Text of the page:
The Real Daily Need for Incontinence Aids and Appliances in Patients with Neurogenic Bladder Dysfunction in a Community Setting in Germany.

For successful long-term rehabilitation of patients with neurogenic lower urinary tract dysfunction (NLUTD), it is necessary to define the objective requirement for urological aids based on a scientifically validated basis.

This was a cross-sectional multicenter study, based on a questionnaire. Data concerning bladder management and daily consumption of urological appliances for patients with NLUTD in a community setting were collected through a standardized survey.

Seven hundred and sixty-seven records were analyzed: 543 males, 221 females (N/A = 3). Patients using intermittent catheterization (n= 608) required 5.06 (mean) single-use catheters per day. Out of them, 94 (15.5%) required additional pads (mean: 2.29 per day), 34 patients (5.6%) additionally used pants (mean: 2.55 per day) and 46 patients (7.6%) utilized condom catheters (mean: 3.81 per day) between catheterizations. Among all, 126 patients (16.4%) used pads (mean: 5.03 per day), and 51 patients (6.6%) used pants (mean: 3.03 per day). Women needed both pads (p < 0.0001) and diapers (p = 0.0084) significantly more frequently than men. Eighty-two of the male patients (15.1%) applied condom catheters (mean: 2.8 per day). The target value of the objective daily requirement of incontinence aids for adult patients with NLUTD (based on the upper twofold standard deviation from the mean value) was defined as follows: up to nine single-use catheters, seven condom catheters, nine pads and/or seven pants. A "mixed supply" of different incontinence aids is part of the daily supply for many patients.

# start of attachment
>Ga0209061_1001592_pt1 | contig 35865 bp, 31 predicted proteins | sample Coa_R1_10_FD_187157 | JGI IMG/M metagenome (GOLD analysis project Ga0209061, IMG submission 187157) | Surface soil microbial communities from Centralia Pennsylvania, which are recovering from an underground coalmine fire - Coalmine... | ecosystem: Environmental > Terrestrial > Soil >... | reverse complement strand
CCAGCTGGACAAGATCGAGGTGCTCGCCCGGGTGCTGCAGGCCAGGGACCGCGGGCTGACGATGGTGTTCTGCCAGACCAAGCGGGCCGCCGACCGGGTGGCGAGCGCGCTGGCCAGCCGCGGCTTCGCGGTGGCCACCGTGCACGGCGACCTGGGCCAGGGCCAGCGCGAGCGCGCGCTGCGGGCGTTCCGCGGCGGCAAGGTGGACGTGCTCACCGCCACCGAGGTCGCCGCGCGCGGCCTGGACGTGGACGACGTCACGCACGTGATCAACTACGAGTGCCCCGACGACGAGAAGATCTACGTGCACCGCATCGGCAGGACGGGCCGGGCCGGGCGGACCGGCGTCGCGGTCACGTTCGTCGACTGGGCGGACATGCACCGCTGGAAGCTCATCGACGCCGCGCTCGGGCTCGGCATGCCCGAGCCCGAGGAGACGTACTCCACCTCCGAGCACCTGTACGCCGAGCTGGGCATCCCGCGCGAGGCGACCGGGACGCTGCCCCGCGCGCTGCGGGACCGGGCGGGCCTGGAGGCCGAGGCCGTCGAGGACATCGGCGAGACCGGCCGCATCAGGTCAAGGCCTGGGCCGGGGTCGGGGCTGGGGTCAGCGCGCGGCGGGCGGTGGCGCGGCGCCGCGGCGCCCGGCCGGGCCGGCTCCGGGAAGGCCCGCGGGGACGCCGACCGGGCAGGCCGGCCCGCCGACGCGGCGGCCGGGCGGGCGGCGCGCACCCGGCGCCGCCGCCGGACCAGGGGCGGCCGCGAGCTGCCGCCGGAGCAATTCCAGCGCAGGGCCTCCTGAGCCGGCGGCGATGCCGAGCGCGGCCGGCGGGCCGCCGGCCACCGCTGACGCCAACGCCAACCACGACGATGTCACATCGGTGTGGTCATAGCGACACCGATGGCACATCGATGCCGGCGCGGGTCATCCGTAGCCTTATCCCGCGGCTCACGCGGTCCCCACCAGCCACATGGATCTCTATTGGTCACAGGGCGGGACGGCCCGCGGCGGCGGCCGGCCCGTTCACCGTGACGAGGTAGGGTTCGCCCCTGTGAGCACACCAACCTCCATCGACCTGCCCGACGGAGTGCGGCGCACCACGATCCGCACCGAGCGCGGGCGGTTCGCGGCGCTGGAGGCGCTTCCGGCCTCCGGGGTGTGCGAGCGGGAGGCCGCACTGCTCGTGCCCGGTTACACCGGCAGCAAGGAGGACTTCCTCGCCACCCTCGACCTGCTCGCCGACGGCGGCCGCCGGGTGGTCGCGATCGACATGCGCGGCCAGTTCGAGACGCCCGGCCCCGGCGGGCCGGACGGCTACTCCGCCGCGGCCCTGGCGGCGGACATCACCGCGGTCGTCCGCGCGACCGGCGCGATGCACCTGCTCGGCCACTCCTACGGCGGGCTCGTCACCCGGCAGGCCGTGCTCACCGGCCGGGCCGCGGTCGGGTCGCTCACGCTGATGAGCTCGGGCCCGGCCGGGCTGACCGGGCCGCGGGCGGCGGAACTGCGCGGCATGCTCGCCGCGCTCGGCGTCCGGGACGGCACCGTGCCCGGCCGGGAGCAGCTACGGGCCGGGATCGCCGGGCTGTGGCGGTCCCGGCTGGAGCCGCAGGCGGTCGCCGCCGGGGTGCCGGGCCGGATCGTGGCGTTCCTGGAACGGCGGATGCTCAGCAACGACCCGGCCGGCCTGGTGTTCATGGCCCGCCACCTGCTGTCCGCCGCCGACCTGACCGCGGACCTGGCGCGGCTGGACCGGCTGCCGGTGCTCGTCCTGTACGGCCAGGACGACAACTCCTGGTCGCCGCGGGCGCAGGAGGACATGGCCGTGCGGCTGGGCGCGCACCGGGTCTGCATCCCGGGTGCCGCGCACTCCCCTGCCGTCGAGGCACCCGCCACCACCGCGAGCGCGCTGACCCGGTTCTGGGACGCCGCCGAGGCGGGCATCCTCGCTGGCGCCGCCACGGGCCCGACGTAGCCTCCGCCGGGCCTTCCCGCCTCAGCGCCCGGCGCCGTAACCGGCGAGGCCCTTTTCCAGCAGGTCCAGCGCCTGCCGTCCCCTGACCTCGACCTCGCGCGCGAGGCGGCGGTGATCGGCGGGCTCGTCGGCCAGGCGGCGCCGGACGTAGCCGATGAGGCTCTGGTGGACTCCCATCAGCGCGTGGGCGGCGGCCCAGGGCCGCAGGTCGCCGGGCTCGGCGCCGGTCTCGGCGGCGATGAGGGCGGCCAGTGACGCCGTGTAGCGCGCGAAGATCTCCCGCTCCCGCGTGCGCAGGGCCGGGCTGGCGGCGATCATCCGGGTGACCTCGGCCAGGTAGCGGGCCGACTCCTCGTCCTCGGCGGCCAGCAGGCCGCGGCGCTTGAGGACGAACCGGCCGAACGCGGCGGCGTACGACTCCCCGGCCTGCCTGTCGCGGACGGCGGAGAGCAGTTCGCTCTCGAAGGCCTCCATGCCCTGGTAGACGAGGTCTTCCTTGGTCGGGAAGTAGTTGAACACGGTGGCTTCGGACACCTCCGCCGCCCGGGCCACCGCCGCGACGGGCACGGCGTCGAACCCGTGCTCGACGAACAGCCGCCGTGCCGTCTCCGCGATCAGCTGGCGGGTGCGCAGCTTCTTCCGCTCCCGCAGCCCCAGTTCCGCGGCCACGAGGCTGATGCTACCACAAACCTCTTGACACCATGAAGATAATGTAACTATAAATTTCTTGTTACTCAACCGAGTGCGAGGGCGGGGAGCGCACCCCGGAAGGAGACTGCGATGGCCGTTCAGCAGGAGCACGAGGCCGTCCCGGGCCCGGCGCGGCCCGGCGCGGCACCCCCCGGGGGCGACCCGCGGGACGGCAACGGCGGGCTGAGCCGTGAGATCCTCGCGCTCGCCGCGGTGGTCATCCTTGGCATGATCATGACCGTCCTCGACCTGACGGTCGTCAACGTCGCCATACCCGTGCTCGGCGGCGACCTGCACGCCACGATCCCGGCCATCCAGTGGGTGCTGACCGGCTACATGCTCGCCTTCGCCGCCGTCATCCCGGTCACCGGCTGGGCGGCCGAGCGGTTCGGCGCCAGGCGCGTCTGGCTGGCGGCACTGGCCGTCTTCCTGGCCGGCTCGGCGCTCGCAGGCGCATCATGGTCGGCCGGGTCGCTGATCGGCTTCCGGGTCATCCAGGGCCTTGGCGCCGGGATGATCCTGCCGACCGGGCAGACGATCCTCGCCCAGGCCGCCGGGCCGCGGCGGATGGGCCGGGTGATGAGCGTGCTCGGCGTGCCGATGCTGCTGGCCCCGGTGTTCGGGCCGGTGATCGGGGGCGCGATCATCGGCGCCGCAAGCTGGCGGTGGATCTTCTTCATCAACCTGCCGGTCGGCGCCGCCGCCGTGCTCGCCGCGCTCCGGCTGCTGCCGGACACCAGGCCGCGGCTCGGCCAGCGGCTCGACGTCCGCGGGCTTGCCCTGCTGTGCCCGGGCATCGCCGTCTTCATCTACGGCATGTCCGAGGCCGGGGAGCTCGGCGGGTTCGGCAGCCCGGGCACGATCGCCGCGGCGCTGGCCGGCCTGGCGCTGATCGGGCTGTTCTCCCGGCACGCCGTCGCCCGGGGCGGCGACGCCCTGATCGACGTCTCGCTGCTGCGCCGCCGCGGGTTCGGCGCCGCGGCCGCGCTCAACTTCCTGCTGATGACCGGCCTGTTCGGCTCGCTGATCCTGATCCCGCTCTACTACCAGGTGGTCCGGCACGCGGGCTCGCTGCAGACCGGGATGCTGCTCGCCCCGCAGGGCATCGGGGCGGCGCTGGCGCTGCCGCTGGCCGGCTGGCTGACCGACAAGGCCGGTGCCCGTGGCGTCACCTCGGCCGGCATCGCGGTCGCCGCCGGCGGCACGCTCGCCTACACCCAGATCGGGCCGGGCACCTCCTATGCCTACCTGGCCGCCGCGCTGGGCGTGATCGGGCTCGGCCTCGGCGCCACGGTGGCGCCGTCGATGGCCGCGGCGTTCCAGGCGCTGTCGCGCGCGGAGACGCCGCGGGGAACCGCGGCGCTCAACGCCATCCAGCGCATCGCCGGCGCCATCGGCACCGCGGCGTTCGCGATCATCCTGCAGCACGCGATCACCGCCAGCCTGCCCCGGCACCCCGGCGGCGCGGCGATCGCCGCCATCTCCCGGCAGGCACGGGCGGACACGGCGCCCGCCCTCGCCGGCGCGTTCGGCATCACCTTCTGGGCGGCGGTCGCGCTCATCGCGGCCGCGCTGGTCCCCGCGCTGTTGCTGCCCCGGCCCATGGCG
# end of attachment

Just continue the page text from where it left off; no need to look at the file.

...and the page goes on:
For the first time, these results allow a reasonable regulation of urological aids and appliances based on scientific data for patients with neurogenic bladder.

Journal of multidisciplinary healthcare. 2020 Feb 27*** epublish ***

Ralf Böthig, Burkhard Domurath, Johannes Kutzenberger, Jörn Bremer, Ines Kurze, Albert Kaufmann, Jana Pretzer, Jens-Peter Klask, Birgitt Kowald, Christian Tiburtius, Klaus Golka, Sven Hirschfeld, Roland Thietje

Department of Neuro-Urology, Centre for Spinal Cord Injuries, BG Klinikum Hamburg, Hamburg, Germany., Centre for Neuro-Urology, Kliniken Beelitz, Neurologische Rehabilitationsklinik, Beelitz-Heilstätten, Germany., Department of Neuro-Urology, Kliniken Hartenstein UKR, Bad Wildungen, Germany., Centre for Spinal Cord Injuries, BDH-Klinik Greifswald, Greifswald, Germany., Centre for Spinal Cord Injuries, Department of Paraplegiology and Neuro-Urology, Zentralklinik Bad Berka, Bad Berka, Germany., Department of Neuro-Urology, Kliniken Maria Hilf GmbH, Mönchengladbach, Germany., Department of Urology and Neuro-Urology, BG Trauma Hospital Berlin, Berlin, Germany., BG Trauma Hospital Duisburg, Duisburg, Germany., Biomechanical Laboratory, BG Klinikum Hamburg, Hamburg, Germany., Leibniz Research Centre for Working Environment and Human Factors at TU Dortmund(IfADo), Dortmund, Germany., Centre for Spinal Cord Injuries, BG Klinikum Hamburg, Hamburg, Germany.